But we loved that little flesh-colored house with the red door with a romanticism that only two idiot people in love could. We hosted huge parties where no one had enough places to sit or relieve themselves. We mourned the loss of my grandfather there, planned our trip to Paris, celebrated birthdays, holidays and anniversaries. We brought home our first baby knowing she would never grow up in the tiny nursery we painted to look like the ocean. We moved to Columbus when McDaniel was just one month old--ironically, it was April Fool's Day.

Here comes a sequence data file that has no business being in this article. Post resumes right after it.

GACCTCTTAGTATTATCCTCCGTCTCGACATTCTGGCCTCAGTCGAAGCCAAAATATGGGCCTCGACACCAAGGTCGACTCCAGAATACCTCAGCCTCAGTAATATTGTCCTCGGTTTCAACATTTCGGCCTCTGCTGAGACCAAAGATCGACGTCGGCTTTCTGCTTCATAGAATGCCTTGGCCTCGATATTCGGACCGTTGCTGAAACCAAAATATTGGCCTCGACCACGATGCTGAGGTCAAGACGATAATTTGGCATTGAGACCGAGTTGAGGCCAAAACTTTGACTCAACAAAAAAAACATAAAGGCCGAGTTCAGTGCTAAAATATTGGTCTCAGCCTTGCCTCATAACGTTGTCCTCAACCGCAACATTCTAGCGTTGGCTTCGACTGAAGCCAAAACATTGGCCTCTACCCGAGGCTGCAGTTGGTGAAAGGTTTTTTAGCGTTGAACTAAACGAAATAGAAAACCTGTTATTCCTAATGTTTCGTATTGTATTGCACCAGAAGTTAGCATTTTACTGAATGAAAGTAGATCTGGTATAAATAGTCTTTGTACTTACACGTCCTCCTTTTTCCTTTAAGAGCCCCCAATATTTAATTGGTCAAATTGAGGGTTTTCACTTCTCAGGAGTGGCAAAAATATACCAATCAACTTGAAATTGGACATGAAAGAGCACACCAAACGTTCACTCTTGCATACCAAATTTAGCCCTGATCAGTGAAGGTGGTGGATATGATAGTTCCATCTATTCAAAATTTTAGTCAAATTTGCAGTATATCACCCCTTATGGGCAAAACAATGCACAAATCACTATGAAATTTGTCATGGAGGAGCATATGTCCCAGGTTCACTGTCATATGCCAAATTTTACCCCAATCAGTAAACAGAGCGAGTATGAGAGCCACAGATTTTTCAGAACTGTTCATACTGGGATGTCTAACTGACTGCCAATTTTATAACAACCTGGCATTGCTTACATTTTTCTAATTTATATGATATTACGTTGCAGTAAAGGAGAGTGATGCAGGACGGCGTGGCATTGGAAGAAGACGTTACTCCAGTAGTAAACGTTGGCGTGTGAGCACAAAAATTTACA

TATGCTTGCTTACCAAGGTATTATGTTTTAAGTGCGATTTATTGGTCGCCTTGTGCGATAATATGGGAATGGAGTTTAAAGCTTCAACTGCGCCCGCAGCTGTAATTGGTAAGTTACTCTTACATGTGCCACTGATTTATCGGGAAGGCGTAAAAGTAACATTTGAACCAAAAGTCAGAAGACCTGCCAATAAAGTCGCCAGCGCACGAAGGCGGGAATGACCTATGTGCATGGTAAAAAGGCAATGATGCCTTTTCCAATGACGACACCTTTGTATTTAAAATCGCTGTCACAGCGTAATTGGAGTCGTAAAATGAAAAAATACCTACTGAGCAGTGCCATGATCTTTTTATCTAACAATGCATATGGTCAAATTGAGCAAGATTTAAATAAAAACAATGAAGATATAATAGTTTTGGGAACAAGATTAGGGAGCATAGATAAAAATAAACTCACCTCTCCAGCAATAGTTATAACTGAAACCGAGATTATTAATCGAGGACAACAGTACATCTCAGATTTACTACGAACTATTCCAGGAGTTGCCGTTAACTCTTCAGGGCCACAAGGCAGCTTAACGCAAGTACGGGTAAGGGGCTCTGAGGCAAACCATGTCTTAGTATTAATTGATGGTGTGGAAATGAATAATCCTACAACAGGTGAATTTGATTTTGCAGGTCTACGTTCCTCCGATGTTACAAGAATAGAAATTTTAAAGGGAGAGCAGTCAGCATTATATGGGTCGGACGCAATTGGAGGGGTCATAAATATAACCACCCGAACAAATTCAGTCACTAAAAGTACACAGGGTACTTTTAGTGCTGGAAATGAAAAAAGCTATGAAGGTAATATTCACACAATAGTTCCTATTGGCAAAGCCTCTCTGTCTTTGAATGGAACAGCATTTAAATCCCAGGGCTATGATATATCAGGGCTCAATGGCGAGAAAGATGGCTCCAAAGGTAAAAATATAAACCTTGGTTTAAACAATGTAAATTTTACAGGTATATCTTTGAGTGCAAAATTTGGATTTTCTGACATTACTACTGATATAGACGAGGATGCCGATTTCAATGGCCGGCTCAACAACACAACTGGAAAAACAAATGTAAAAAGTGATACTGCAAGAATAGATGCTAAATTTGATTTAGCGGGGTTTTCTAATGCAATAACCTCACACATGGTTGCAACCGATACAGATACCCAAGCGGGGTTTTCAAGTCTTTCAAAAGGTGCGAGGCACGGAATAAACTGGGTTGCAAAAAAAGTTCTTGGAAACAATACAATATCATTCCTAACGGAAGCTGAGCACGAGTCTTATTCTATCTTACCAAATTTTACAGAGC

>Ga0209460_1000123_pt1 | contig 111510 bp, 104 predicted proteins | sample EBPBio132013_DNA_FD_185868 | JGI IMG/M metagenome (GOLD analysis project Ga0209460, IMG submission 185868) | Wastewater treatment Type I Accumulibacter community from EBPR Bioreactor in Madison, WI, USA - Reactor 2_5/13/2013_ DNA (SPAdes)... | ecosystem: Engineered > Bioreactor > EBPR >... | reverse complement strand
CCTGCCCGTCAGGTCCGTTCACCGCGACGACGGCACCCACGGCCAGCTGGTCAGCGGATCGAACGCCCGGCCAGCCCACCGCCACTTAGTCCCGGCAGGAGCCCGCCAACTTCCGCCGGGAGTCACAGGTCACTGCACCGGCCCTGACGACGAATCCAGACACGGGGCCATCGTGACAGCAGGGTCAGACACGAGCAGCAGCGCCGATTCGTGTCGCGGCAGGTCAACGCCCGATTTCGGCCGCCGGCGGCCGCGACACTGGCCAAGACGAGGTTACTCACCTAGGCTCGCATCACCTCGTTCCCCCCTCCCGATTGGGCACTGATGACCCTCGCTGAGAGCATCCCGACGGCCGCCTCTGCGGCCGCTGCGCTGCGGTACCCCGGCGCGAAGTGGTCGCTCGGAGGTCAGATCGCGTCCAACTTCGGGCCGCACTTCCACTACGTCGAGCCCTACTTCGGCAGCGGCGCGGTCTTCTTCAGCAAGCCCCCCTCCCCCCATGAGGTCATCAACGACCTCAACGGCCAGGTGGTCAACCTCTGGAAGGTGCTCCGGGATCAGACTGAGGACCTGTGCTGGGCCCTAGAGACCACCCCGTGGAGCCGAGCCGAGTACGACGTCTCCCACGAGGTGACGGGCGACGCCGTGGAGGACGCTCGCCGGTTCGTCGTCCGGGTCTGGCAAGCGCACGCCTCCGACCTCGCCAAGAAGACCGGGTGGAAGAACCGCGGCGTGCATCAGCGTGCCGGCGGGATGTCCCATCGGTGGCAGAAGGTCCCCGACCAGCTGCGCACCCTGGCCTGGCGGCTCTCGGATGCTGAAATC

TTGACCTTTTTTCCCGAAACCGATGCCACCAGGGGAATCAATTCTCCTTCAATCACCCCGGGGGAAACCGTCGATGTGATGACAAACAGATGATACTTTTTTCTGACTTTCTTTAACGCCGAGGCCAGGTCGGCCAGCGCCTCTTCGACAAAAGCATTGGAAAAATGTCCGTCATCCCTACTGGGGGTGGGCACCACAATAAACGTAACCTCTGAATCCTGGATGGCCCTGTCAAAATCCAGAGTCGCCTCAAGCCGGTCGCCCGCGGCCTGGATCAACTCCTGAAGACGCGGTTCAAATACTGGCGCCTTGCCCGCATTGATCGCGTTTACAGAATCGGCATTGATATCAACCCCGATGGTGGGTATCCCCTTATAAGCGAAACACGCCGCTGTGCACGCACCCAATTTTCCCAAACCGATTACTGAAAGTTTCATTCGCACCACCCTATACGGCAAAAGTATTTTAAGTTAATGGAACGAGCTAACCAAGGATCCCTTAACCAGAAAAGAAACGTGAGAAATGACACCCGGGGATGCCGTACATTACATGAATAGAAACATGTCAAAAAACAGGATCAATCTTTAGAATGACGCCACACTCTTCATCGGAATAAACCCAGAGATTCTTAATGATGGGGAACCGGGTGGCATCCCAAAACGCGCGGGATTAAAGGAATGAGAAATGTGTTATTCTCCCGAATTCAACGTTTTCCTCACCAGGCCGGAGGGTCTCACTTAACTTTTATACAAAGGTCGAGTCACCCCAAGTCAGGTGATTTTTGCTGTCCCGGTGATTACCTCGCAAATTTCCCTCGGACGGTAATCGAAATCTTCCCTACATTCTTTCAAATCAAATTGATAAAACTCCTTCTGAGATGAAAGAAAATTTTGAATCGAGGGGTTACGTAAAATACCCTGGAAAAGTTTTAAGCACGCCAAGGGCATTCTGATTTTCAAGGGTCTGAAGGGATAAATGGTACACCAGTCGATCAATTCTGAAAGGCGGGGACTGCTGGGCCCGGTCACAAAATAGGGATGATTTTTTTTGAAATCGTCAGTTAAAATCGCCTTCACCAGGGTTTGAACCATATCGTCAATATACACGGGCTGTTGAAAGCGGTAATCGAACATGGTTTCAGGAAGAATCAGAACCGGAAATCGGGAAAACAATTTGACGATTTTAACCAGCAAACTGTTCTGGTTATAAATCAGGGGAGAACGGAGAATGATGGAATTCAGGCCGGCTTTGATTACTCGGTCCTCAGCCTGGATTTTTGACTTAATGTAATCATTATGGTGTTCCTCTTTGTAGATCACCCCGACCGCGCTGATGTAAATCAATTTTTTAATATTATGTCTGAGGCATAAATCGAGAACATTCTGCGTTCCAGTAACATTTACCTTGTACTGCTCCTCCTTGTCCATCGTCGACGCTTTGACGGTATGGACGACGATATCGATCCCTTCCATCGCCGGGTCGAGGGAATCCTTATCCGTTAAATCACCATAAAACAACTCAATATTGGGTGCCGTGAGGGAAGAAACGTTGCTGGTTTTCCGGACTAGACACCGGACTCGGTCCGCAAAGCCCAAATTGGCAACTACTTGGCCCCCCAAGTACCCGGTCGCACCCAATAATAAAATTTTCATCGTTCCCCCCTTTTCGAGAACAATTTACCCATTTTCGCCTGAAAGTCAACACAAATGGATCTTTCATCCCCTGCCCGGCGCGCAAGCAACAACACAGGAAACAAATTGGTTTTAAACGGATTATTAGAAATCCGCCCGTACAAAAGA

Monte just got back last night from a business trip to Atlanta. He took pictures of that first apartment building and first home and the good memories have surrounded me like mosquitoes on a steamy southern night--but I don't mind the swatting. The apartment looks exactly the same--down to the small mailboxes. Gone is the flesh-colored paint of our home replaced by a preferable white. Thank goodness the red door remains. But this time Monte left the city with no longing to move back. The honeymoon is so over. It took him 25 minutes to drive one mile (with no sidewalks to get out and walk), everything seemed overly built-up and it was stinky hot. Columbus is our home now, we can finally say it out loud. This is where we are going to raise our family and have the quality lifestyle we want. But breaking up is hard to do…I need to tune in to an opera station on the radio, eat some scattered, covered and smothered hashbrowns at the Waffle House and plant a magnolia in the backyard. I know it may not survive the midwestern winter, but it's worth the romantic, southern, fragrant memory-laden risk.